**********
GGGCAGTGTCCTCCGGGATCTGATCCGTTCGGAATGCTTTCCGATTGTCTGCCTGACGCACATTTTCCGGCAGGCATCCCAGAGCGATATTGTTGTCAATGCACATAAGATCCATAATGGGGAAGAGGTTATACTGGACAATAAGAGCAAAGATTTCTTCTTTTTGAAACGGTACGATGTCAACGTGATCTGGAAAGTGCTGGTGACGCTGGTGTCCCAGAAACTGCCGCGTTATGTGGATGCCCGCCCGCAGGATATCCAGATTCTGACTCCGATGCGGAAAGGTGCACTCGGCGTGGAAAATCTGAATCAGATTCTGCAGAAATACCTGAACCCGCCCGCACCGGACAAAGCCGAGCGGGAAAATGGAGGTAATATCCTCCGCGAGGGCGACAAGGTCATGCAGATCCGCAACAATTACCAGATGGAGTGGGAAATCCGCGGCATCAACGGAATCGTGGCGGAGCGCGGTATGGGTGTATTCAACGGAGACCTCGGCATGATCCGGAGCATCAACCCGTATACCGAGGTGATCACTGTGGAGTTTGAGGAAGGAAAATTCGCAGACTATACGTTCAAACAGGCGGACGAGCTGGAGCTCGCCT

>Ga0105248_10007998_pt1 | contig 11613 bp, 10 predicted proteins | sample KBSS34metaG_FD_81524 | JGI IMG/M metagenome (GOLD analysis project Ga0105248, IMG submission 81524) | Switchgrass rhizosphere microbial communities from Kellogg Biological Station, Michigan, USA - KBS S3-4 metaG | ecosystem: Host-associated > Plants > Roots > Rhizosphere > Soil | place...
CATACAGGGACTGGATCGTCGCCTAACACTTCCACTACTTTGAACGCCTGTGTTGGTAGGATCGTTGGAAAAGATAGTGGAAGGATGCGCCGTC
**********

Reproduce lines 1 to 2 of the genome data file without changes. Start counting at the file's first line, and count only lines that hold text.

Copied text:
GGGCAGTGTCCTCCGGGATCTGATCCGTTCGGAATGCTTTCCGATTGTCTGCCTGACGCACATTTTCCGGCAGGCATCCCAGAGCGATATTGTTGTCAATGCACATAAGATCCATAATGGGGAAGAGGTTATACTGGACAATAAGAGCAAAGATTTCTTCTTTTTGAAACGGTACGATGTCAACGTGATCTGGAAAGTGCTGGTGACGCTGGTGTCCCAGAAACTGCCGCGTTATGTGGATGCCCGCCCGCAGGATATCCAGATTCTGACTCCGATGCGGAAAGGTGCACTCGGCGTGGAAAATCTGAATCAGATTCTGCAGAAATACCTGAACCCGCCCGCACCGGACAAAGCCGAGCGGGAAAATGGAGGTAATATCCTCCGCGAGGGCGACAAGGTCATGCAGATCCGCAACAATTACCAGATGGAGTGGGAAATCCGCGGCATCAACGGAATCGTGGCGGAGCGCGGTATGGGTGTATTCAACGGAGACCTCGGCATGATCCGGAGCATCAACCCGTATACCGAGGTGATCACTGTGGAGTTTGAGGAAGGAAAATTCGCAGACTATACGTTCAAACAGGCGGACGAGCTGGAGCTCGCCT

>Ga0105248_10007998_pt1 | contig 11613 bp, 10 predicted proteins | sample KBSS34metaG_FD_81524 | JGI IMG/M metagenome (GOLD analysis project Ga0105248, IMG submission 81524) | Switchgrass rhizosphere microbial communities from Kellogg Biological Station, Michigan, USA - KBS S3-4 metaG | ecosystem: Host-associated > Plants > Roots > Rhizosphere > Soil | place...